A million sea birds died due to a blob of hot ocean water in the Pacific, scientists say

In less than 12 months between the summer of 2015 and the spring of 2016, scientists estimate that over a million sea birds died. This number was one of the largest mass die-offs recorded in history.

Scientists now say the cause of these mass die-offs were caused by a huge section of warm ocean water in the northeastern pacific. The region, which they are referring to as ‘the Blob’, is home to sea lives that these sea birds depend on for their survival.

The sea birds cause of deaths

The scientists indicated that the most affected species of birds were the common murre. These are the flesh-eating birds located in the region and depend on other sea life for their survival. Scientists indicated that a wave of heat, which started in 2013, had increased to unbearable levels by 2015, which caused their source of food to migrate.

Climate change concerns

They estimated that, by 2015, the temperature of the region had increased by 3 to 6 degrees, which was significant enough to cause the massive die-offs of sea life. A single Blob covered an estimated 1,000-miles (1,600 km) and the region was not able to get rid of excessive heat through waves, therefore making the are very hot to sustain life.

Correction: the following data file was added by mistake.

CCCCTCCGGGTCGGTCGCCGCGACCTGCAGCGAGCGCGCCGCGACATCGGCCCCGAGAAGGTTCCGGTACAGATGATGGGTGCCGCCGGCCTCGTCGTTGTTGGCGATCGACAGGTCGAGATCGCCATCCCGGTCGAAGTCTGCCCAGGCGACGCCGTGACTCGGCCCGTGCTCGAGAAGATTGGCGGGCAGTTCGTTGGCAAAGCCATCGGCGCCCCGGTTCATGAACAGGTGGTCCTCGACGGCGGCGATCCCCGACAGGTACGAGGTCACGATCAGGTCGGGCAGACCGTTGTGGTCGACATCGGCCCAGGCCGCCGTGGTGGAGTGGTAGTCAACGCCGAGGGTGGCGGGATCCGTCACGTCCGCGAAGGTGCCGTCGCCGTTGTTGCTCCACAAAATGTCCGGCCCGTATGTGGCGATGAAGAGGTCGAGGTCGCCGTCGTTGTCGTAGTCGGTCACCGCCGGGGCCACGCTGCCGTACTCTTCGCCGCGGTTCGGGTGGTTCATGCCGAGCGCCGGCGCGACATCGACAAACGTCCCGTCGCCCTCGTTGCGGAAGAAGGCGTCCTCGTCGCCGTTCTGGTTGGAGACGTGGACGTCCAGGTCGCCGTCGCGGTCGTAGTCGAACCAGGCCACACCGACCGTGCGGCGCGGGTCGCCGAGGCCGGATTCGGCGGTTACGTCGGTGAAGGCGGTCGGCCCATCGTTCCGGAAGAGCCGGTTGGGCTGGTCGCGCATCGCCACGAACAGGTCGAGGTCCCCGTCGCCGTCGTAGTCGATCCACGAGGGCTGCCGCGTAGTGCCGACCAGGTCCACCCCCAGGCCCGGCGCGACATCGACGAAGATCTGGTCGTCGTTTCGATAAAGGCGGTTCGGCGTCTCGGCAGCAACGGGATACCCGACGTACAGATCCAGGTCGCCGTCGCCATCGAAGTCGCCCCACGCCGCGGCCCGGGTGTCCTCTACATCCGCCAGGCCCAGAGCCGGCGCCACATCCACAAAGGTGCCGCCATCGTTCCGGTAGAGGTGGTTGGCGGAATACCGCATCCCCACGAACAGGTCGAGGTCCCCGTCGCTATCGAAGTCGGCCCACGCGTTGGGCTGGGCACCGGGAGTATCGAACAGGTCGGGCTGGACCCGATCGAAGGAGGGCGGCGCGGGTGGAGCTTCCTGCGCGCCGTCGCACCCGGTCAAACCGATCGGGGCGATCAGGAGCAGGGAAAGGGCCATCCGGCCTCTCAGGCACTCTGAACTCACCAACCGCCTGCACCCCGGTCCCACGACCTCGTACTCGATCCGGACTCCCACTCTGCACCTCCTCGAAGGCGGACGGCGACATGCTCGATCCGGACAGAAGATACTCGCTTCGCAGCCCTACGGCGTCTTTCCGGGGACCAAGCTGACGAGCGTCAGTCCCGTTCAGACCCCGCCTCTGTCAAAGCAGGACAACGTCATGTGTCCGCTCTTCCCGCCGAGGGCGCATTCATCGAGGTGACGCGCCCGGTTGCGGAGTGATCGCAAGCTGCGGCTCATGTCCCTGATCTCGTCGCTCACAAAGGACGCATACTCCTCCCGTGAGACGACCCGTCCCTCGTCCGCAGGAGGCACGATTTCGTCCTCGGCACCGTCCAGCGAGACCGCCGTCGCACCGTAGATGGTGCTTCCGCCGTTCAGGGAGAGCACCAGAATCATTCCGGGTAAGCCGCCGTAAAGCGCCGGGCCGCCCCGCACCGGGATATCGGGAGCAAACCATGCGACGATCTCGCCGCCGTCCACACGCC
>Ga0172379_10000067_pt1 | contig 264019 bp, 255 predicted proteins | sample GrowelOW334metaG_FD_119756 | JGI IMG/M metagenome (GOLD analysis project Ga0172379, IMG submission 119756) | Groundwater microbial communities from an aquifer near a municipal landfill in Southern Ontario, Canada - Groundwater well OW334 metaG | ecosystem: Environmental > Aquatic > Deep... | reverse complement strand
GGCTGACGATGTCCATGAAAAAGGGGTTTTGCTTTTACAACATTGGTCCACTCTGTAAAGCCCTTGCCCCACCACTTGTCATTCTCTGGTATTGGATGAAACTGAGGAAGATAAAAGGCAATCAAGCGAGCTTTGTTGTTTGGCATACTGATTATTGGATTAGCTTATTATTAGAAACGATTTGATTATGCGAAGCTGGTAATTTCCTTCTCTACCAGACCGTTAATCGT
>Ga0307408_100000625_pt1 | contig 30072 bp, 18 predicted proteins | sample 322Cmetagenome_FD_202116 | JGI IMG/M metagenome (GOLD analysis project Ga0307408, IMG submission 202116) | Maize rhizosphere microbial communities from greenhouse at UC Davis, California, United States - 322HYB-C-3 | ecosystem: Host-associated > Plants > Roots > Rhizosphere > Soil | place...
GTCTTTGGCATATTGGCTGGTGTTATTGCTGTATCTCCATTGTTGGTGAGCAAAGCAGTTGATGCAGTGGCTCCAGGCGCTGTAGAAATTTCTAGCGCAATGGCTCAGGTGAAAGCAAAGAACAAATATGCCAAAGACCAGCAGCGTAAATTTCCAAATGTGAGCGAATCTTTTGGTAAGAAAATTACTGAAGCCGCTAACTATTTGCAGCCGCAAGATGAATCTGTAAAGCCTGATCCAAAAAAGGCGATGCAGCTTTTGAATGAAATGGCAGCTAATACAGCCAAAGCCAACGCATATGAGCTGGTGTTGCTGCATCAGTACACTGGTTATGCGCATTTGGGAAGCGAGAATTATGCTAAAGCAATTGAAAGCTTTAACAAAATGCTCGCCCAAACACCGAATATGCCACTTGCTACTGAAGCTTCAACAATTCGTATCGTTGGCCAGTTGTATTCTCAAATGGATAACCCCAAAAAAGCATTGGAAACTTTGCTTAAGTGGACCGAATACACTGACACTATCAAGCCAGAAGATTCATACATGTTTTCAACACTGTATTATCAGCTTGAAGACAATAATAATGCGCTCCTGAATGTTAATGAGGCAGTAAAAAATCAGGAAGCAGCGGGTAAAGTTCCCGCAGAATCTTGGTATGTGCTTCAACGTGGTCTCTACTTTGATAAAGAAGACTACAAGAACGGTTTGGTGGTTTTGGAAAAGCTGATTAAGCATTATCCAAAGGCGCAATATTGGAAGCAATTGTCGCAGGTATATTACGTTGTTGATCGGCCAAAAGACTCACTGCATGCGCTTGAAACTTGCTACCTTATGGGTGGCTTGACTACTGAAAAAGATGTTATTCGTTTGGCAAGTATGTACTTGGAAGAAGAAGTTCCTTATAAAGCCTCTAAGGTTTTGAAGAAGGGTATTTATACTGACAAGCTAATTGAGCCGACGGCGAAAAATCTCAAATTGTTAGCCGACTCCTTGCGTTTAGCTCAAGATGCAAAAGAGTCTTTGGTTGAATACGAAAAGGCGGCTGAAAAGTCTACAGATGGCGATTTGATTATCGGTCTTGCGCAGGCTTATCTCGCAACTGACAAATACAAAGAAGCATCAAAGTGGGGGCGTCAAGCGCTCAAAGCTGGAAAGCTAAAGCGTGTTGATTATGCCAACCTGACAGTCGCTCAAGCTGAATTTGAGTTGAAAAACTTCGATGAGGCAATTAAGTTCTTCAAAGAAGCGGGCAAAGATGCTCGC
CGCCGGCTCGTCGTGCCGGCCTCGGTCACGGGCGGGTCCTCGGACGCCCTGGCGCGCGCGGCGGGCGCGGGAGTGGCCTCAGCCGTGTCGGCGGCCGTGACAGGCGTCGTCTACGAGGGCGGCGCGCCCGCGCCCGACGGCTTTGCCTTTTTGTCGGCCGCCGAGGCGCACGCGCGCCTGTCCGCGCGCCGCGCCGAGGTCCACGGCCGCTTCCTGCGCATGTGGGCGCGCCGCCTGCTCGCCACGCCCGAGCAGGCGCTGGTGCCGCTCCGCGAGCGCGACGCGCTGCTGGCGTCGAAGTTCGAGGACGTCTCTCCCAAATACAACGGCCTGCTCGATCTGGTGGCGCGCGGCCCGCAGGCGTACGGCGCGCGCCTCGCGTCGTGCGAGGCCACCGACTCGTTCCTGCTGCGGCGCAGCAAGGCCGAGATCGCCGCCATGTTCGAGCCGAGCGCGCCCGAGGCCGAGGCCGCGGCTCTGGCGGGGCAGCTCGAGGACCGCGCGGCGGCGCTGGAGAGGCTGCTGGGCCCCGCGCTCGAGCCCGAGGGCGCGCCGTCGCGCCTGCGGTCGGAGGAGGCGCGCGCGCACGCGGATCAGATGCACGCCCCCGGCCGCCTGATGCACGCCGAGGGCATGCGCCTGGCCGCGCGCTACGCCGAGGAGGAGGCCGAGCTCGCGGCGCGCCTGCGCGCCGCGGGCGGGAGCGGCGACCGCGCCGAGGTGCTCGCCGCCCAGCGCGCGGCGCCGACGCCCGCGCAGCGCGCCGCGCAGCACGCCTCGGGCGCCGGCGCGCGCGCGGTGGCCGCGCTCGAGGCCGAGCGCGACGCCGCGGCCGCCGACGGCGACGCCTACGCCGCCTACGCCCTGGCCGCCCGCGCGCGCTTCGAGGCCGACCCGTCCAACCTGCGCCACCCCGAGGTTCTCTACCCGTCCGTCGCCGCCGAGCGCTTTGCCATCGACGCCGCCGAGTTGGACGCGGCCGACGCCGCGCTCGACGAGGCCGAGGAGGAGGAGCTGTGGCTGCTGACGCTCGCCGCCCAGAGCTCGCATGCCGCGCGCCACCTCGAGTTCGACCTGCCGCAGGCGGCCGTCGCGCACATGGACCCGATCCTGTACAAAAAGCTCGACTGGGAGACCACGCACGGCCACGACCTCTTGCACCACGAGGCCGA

The change in temperature caused a devastating effect on the ecosystem of the areas affected. There was a drop in microscopic algae production, which feed small sea lives such as shrimps. There was an increased production of harmful algae, which caused deaths of many animals and experts estimate that fishers lost millions of dollars due to this.

Scientists said they were unsure how long it would take for the lost population to be replaced. They indicated it would be difficult since the heatwave is still active in the region and temperatures continue to rise.

The rising global climate change is raising concern among the scientists who participated in this study. They argue that the damage that happened between 2015 and 2016 may be irreparable, especially replenishing the life lives of the murr species.


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